Nu-Klear Fallout Detector (ca. 1962-1968)

 Nu-Klear Fallout Detector
 Nu-Klear Fallout Detector

You've got to love the Nu-Klear (aka NuKlear) Fallout Detector, "a life saving device for the detection of radiation from fallout." The body of the detector is a hermetically sealed clear plastic container (2.5" high and 3.75" diameter at the base). Inside is a clear central cylinder that contains about 40 small red plastic beads. By shaking the unit, the plastic beads are given a static charge that causes them to attach to the inside of the cylinder. Subsequent exposures to radiation would ionize the air inside the device and this would reduce the charge on the beads. When they lose their charge, the beads fall down to the bottom of the cylinder. The faster this occurs, the higher the radiation levels. For example, one company statement indicated that all the beads would fall to the bottom of the central tube within 15-20 minutes at 3R/hr and 15-20 seconds at 90 R/hr.

 Nu-Klear Fallout Detector

Following a nuclear confrontation, the instructions recommend leaving the detector just outside the fallout shelter exit for five minutes. If the beads have not all fallen to the bottom during that time, "you may risk exposure for a few minutes if you are faced with an emergency that cannot wait another day." Text on the bottom of the unit refers to Minutemen Industries Inc. of Chicago. However, the company identified in the instruction pamphlet and on the cardboard box, is the Alodan Corporation of Springfield Illinois.  Another example of the detector, not in the collection, had a removable label on it that read "The Dr. Henry L. Richter Corp. Nu-Klear Div. Dept. RI [?], BIN 5 Pasadena, Cal 91109."

Leo Hoegh

It seems likely, but is not certain, that Leo Hoegh, one-time Governor of Iowa and Director of the Office of Civil and Defense Mobilization (OCDM), was the first to manufacture the NuKlear Fallout Detector - from 1962 until 1967 or so. During this time, it seems to have been marketed by several companies in the Midwest, primarily Illinois. Whether or not Hoegh actually created the device is not clear - I could not find the patent.

Henry Richter

In his autobiography, “America's Leap Into Space: My Time at JPL and the First Explorer Satellites” (2015) Henry Richter states that he purchased the patent and steel dies for the NuKlear Fallout Detector from Hoegh, This would have been in 1967, just as Richter was being laid off from UCLA due to budget cuts, Dipping into his savings, he formed the Dr. Henry L. Richter Company and soon “made a couple thousand of the devices.”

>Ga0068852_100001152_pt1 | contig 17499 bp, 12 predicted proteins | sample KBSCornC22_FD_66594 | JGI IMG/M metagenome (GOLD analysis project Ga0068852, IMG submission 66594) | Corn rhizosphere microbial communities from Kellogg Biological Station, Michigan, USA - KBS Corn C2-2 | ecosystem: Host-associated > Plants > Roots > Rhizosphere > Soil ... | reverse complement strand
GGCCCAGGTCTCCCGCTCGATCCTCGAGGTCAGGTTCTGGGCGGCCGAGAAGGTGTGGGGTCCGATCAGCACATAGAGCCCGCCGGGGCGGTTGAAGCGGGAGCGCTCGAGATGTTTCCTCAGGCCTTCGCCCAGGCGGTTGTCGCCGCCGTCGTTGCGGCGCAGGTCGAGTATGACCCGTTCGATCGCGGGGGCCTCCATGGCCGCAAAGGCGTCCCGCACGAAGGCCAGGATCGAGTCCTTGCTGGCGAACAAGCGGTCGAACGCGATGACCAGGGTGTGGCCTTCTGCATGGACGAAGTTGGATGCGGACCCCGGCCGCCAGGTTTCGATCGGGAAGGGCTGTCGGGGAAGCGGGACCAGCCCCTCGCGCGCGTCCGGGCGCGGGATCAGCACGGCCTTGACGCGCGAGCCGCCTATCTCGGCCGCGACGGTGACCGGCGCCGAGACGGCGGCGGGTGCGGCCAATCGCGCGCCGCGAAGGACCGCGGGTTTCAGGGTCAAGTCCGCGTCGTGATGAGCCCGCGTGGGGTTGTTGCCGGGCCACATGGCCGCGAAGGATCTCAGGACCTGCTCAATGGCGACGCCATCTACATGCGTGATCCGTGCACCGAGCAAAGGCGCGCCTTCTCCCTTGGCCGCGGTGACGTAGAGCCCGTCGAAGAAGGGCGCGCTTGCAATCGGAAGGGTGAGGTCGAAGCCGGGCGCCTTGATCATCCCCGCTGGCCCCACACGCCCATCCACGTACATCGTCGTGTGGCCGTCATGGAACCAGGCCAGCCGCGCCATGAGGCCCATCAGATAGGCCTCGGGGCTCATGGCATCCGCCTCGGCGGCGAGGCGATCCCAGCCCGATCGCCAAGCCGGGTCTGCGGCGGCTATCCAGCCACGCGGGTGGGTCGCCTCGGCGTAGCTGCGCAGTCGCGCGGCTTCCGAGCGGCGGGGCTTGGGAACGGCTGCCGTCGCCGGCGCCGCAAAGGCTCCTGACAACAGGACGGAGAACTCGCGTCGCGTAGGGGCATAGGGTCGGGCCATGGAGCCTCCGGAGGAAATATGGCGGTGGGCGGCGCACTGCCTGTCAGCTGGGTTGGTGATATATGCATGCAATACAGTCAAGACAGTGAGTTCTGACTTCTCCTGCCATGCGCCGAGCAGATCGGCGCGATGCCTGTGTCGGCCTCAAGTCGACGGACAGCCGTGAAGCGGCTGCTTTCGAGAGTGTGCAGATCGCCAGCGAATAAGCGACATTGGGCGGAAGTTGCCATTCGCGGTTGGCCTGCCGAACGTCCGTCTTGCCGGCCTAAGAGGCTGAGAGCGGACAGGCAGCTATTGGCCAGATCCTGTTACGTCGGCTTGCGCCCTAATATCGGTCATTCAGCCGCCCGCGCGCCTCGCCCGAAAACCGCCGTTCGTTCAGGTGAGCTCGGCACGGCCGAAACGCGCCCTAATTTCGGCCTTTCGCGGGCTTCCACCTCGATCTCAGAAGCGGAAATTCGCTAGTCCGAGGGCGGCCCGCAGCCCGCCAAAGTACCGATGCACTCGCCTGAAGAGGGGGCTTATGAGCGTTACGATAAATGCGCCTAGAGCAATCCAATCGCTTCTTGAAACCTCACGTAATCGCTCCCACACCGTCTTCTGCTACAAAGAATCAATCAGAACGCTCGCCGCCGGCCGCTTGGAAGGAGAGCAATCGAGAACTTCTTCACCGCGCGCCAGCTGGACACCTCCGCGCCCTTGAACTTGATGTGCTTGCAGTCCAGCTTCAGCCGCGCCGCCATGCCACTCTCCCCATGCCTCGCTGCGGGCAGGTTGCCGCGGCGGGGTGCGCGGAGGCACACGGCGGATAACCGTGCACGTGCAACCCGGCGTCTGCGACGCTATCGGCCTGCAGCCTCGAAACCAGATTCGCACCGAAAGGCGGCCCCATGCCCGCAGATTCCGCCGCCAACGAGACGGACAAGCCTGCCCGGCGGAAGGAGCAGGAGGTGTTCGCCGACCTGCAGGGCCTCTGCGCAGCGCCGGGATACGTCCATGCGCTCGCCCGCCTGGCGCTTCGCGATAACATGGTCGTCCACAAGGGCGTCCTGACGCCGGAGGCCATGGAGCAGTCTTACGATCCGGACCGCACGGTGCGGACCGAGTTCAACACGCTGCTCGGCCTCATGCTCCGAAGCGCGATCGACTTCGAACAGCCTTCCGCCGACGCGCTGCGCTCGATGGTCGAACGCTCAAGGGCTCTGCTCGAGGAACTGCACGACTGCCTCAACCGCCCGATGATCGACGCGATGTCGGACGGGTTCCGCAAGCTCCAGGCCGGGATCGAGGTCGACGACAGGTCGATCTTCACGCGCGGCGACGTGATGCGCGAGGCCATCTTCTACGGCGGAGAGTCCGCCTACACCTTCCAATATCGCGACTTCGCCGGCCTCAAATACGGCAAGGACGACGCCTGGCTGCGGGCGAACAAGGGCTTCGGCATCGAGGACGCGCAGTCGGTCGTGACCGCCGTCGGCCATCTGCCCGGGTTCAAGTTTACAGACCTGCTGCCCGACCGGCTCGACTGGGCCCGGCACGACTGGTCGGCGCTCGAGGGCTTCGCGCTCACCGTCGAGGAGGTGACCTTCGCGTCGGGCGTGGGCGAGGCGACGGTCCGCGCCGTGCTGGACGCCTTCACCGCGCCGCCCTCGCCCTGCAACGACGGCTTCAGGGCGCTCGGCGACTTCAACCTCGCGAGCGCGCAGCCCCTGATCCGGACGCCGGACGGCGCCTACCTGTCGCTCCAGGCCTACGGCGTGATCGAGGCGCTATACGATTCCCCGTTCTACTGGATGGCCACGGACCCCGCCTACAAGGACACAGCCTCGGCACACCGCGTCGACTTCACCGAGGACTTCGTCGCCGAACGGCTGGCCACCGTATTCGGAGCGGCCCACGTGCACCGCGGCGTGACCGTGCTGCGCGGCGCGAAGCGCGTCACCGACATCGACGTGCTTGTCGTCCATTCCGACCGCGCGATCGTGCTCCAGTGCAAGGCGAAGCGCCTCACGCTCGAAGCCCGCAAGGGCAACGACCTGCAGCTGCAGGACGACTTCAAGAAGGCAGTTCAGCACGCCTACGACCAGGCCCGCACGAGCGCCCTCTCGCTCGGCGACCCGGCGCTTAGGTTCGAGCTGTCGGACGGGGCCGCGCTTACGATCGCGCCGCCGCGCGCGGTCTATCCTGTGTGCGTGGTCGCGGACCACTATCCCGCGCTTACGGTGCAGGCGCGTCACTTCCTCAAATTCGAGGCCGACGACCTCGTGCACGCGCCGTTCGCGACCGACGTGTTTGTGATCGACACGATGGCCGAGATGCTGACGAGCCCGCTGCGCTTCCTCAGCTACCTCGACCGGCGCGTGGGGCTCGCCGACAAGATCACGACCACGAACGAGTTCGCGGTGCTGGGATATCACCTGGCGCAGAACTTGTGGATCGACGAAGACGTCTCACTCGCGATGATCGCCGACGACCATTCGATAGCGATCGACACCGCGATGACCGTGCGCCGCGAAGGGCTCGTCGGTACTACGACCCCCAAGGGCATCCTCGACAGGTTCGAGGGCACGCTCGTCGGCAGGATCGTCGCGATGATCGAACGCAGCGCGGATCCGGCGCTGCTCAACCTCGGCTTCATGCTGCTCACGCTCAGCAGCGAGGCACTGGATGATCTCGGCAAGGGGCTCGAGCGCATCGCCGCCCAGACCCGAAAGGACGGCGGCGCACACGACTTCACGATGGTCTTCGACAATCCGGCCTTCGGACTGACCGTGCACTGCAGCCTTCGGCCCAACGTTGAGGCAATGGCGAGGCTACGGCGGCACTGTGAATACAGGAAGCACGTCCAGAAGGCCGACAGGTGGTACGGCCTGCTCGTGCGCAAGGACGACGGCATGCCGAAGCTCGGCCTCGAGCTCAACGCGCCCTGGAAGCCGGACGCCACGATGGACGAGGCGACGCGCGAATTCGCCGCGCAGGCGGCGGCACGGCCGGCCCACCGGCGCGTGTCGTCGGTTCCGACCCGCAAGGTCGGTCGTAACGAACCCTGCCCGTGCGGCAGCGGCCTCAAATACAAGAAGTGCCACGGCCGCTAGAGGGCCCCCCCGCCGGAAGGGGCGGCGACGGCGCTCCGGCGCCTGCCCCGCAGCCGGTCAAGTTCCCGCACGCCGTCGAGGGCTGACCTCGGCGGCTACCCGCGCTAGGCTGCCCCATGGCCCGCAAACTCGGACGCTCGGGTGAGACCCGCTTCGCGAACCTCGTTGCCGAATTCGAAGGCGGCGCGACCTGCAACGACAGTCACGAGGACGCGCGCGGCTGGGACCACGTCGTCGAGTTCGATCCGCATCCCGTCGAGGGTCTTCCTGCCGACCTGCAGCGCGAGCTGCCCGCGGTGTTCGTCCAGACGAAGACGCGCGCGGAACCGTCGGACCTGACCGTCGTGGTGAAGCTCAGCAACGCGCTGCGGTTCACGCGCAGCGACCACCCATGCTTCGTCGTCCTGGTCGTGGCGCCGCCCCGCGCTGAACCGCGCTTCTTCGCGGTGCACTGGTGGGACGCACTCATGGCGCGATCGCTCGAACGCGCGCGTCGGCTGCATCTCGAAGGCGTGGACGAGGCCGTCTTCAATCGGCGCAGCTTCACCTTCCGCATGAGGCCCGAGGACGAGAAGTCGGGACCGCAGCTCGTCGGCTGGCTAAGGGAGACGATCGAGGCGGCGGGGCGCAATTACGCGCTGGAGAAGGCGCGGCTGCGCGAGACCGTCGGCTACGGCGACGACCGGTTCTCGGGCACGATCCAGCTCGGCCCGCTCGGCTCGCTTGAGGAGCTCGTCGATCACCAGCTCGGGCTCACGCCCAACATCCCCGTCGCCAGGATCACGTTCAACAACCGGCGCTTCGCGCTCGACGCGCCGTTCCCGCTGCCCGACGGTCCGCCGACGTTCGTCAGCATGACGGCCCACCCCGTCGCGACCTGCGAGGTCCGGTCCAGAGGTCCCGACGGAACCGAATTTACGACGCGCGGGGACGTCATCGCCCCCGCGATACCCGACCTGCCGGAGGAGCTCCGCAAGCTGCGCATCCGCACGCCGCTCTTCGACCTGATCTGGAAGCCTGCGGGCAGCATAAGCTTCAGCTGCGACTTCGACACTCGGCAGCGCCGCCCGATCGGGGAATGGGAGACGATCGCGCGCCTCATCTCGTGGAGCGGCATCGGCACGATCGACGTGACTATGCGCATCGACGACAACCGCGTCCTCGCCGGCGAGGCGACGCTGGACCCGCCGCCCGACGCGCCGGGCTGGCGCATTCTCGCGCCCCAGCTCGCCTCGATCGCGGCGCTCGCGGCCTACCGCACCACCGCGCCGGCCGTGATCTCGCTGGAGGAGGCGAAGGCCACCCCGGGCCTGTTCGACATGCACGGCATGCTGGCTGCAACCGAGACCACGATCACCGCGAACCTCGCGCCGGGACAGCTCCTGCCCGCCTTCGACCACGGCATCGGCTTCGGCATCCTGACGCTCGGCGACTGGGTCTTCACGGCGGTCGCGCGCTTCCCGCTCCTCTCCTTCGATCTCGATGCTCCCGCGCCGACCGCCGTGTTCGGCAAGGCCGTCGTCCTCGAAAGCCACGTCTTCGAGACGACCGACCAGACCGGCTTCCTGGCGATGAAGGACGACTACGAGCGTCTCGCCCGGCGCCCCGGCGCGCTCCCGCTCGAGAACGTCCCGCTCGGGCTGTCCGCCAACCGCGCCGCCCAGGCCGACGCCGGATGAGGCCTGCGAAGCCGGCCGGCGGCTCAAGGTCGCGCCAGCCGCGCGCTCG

Quoting his autobiography:

”My advertising guy wanted to do some test marketing and chose ads in the Fresno Bee [Nov. 12, 1967] and a Sacramento Newspaper [probably means the San Francisco Examiner Nov. 12, 1967]. . . We did not get even one order! Not one! I couldn’t believe it!”

Ultimately, Richter managed to sell a few hundred, but that was it. What eventually happened to the patent, the dies and the unsold detectors is not known.

 Nu-Klear Fallout Detector

Prolastic X-Ray Detector

The ORAU collection has a device, nearly identical to the NuKlear Fallout Detector, called the "Prolastic X-ray Radiation Detector." It came from a chiropractor's office in California. As the instructions indicate, it evaluated stray radiation around X-ray units: "place anywhere around the room. If all balls fall within a month after charging, excess stray radiation may be present." 

Nothing on the detector or in its instructions identify the manufacturer or distributor. However several publications reference the detector and/or the Prolastic Company (e.g., Los Angeles Times, August 12, 1979; Quintessence International Dental Digest, 1979). All date from 1979 -1981. The company, based in Rochester N.Y., seems to have specialized in dental products. How they obtained or manufactured the detectors is unknown. Perhaps they purchased them from Henry Richter?

Similar Devices – The Gamma Gauge and the Failla Cocktail

In 1969, Cresson Kearny, creator of the Kearny Fallout Meter (KFM), described a simple home-made version of the Nu-Klear Fallot Detector that could be employed for civil defense purposes (“The Gamma Gauge” in “Annual Progress Report. Civil Defense Research Project.” March 1969 – March 1970. ORNL-4566 Part 1. 1971). The key feature of the “gamma gauge” was that its charged beads were more numerous and smaller than those of the Nu-Klear Fallout Detector. But, as Kearny would later admit, his gamma gauge had problems.

Gino Failla was the first to conceive the idea of determining a radiation exposure via the rate at which multiple charged spheres move together. His “Failla Cocktail” employed small plastic beads floating on the convex surface of water in a cocktail glass. When the beads were charged, they repelled each other and separated. As the “cocktail” was exposed to radiation, the charge on the beads decreased causing the beads to move together at the apex of the water surface. The rate at which the beads moved was a measure of the radiation exposure. Failla’s wife, Pat, told me how her husband dragged her from one toy store to another buying baby rattles so he could find the best beads for his cocktail. 


The following advertisement (date unknown) describes the purpose and design features of this device:

 Nu-Klear Fallout Detector